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Finbar's Hotel

Dermot Bolger, Roddy Doyle, Anne Enright, Hugo Hamilton Jennifer Johnston, Joseph O'Connor, Colm Toibin.
Picador, 1997. 273pp
ISBN: 0 330 36878 8

review by Ann Skea

"Each chapter of this book has
been written by a different author...
We leave it to discerning readers to identify them."

A book written by a committee sounds like a recipe for disaster. And if the committee is made up of an individualistic bunch of Irish authors, what then? Well, I have to tell you that this bunch has not created a monster, but a fantastic and wonderful beast.

Finbar's Hotel is past its prime and is soon to be demolished. Once, its position and its reputation for discretion ensured its popularity. Not least, with "rural curates on annual drinking batters to Dublin". Now, the people booked into rooms 101 to 107 on this ordinary Thursday night are just ordinary people.

Or are they? In room 103 there is a young man with a ghetto-blaster, and a suitcase that contains a live cat and an axe. Benny, in room 101, has never stayed in an hotel before and his wife doesn't know he's here. Nor does Maureen Connolly's husband know she is in a Dublin hotel pretending to be a nun. Then there is the nameless regular in room 107 who has a fake Rembrandt on the wall and a real one hidden in the hills.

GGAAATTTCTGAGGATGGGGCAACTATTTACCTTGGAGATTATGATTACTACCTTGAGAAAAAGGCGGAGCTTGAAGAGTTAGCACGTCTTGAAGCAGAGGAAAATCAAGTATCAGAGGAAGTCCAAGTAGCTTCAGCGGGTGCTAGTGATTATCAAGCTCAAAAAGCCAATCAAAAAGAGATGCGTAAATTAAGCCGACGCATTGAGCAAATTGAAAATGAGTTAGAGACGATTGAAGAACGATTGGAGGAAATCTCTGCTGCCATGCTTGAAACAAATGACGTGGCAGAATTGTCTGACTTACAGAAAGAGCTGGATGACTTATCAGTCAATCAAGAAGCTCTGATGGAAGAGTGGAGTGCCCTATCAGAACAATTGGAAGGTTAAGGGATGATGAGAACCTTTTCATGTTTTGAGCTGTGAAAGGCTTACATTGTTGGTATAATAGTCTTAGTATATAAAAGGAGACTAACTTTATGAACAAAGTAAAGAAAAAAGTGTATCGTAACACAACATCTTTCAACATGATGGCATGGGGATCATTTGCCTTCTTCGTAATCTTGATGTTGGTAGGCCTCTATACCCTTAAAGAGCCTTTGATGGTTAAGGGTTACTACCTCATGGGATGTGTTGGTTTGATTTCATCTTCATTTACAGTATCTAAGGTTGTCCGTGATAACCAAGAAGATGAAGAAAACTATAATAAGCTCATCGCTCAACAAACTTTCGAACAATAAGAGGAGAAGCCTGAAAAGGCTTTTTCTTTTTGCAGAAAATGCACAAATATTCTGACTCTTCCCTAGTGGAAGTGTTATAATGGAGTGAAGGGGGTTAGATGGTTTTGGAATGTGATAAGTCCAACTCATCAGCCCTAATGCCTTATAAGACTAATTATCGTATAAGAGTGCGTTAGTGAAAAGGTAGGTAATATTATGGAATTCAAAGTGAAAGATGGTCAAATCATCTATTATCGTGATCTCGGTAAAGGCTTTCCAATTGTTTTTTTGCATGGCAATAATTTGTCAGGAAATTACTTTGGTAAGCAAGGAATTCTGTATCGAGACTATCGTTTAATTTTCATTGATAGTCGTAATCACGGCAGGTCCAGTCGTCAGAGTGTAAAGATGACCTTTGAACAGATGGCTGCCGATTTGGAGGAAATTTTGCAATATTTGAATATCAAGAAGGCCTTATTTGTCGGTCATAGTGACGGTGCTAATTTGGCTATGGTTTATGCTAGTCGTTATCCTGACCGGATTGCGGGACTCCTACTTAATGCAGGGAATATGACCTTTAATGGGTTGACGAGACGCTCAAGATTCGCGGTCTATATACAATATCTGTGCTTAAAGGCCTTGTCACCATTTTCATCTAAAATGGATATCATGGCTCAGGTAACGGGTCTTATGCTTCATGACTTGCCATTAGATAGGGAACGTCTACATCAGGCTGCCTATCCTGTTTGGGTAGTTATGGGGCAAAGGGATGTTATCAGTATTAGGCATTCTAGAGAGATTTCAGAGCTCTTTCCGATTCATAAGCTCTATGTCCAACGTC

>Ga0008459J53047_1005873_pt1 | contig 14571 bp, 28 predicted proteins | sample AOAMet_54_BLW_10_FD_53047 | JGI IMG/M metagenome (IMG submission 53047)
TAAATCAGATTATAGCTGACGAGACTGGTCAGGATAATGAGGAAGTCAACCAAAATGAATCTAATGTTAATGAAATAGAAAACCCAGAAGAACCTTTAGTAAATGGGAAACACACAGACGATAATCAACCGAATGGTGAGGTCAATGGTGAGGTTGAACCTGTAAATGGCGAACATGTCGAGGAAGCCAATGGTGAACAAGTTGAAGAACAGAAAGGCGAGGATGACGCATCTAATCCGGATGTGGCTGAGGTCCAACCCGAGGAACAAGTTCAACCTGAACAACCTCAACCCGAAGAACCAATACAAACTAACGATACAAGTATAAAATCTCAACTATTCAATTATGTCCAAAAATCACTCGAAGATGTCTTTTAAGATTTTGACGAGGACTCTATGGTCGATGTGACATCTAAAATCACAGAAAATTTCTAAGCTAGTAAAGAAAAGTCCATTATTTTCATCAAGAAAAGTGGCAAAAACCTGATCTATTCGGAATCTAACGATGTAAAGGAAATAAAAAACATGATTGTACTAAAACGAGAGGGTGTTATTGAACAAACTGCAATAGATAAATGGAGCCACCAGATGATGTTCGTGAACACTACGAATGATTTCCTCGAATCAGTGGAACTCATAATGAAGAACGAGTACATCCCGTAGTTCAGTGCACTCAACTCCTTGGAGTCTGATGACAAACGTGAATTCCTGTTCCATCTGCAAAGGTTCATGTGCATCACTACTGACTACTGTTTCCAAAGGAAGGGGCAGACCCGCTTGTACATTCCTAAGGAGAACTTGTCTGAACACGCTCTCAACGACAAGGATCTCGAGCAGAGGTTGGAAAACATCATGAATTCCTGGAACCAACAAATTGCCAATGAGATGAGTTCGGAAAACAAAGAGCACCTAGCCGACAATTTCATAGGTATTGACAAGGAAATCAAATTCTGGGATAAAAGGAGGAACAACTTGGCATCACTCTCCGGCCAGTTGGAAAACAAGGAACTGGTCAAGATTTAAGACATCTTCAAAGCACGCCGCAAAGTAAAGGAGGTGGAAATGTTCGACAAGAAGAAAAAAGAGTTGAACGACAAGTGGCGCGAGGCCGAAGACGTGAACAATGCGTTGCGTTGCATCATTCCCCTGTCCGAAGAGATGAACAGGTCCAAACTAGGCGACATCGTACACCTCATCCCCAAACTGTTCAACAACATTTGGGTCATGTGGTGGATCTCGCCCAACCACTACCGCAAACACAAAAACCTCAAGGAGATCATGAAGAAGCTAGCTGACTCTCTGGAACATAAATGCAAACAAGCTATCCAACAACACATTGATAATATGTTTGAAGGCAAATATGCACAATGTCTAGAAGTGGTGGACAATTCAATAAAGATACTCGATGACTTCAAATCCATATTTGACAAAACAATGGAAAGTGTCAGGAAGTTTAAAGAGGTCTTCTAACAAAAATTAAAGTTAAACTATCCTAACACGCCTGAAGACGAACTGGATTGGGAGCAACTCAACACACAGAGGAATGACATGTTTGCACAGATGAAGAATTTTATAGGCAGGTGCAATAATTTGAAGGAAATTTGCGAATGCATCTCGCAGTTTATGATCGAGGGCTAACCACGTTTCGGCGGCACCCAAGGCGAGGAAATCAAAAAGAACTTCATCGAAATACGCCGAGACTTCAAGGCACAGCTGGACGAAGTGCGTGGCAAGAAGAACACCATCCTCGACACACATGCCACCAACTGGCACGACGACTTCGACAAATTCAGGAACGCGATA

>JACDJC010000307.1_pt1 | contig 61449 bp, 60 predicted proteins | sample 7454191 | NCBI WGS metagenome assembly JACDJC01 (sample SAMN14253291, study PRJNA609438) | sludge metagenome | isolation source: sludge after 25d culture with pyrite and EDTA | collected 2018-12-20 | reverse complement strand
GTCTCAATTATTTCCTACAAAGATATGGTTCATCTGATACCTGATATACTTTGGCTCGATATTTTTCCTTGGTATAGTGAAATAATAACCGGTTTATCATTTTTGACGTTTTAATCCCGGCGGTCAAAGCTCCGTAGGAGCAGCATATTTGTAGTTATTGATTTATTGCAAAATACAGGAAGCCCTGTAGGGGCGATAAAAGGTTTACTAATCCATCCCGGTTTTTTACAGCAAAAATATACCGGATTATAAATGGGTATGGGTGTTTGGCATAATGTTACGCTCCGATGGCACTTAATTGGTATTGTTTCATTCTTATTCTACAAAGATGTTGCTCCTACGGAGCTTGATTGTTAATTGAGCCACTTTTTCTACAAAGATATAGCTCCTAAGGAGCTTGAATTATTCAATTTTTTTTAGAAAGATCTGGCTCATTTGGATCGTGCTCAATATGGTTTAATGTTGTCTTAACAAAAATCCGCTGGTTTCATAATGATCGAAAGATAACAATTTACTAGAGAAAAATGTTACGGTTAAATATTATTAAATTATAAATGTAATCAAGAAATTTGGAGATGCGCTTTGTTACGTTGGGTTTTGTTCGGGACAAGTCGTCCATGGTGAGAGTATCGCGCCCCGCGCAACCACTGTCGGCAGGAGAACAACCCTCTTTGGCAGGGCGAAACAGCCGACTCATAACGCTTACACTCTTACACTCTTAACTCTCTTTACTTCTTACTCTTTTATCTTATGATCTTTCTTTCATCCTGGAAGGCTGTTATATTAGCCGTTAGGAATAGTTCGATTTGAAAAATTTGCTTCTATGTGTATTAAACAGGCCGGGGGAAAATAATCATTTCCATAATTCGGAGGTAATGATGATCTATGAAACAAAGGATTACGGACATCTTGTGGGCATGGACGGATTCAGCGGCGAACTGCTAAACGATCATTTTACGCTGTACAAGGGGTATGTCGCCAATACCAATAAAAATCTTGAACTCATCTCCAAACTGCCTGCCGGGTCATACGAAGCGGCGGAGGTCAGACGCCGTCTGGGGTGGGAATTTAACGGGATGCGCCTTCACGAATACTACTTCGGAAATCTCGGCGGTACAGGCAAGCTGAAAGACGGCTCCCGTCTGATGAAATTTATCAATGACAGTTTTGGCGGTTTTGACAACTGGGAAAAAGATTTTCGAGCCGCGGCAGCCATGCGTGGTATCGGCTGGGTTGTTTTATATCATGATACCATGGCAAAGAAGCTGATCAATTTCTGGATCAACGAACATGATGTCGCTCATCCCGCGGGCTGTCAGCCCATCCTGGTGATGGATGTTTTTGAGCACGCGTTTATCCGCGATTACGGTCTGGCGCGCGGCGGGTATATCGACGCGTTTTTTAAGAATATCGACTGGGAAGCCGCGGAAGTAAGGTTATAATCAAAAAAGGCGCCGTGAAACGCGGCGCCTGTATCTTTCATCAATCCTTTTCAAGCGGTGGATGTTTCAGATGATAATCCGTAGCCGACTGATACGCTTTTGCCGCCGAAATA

Every room has its secrets and during the course of the evening we learn a good deal about them. But we never learn who wrote each story. Nor does it matter (except to satisfy our curiosity), because the tone of the writing is remarkably consistent and, like the photograph on the book's cover, the authors and their fictional characters are all comfortably tucked up together in Finbar's Hotel for just this one night.

As in any hotel, characters occasionally brush shoulders with each other and with other hotel guests, visitors and staff. We are part of their lives briefly, and then they are gone. If you are as full of 'satiable curiosity as the elephant's child, this is a tantalising book. It is as fascinating and satisfying as any shared secrets can be, and it leaves you wanting more. You want to know what happens to these people tomorrow. And there are other stories here which never get told. What, for example, are the couple arguing about in the hotel restaurant, and why does the woman later give Benny a bloody nose?

This is a book of puzzles. You may figure out which of the seven bags (drawn by seven different artists for the book's cover) belongs in which room, and which author is which in the group photograph. You may even be clever enough to identify the author of each chapter. But you will have to go to Dublin, and "a terrace on Victoria Quay, opposite what was then called Knightsbridge Railway Station", to know whether Finbar's Hotel really exists. Be quick. I'm told they're about to pull it down.

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